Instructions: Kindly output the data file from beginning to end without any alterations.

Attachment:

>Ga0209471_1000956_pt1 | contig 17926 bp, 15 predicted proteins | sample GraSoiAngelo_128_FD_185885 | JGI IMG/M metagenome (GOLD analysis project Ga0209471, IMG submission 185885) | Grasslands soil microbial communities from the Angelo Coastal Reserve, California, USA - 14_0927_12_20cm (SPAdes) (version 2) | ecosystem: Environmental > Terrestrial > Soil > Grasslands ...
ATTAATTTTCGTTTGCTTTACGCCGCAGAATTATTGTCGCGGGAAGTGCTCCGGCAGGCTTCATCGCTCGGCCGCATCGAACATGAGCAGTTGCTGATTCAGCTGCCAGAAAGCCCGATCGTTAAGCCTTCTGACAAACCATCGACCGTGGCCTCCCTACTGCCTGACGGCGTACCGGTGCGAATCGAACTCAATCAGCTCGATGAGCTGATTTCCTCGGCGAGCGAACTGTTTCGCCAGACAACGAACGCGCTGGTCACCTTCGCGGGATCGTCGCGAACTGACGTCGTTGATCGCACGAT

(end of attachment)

>Ga0209471_1000956_pt1 | contig 17926 bp, 15 predicted proteins | sample GraSoiAngelo_128_FD_185885 | JGI IMG/M metagenome (GOLD analysis project Ga0209471, IMG submission 185885) | Grasslands soil microbial communities from the Angelo Coastal Reserve, California, USA - 14_0927_12_20cm (SPAdes) (version 2) | ecosystem: Environmental > Terrestrial > Soil > Grasslands ...
ATTAATTTTCGTTTGCTTTACGCCGCAGAATTATTGTCGCGGGAAGTGCTCCGGCAGGCTTCATCGCTCGGCCGCATCGAACATGAGCAGTTGCTGATTCAGCTGCCAGAAAGCCCGATCGTTAAGCCTTCTGACAAACCATCGACCGTGGCCTCCCTACTGCCTGACGGCGTACCGGTGCGAATCGAACTCAATCAGCTCGATGAGCTGATTTCCTCGGCGAGCGAACTGTTTCGCCAGACAACGAACGCGCTGGTCACCTTCGCGGGATCGTCGCGAACTGACGTCGTTGATCGCACGAT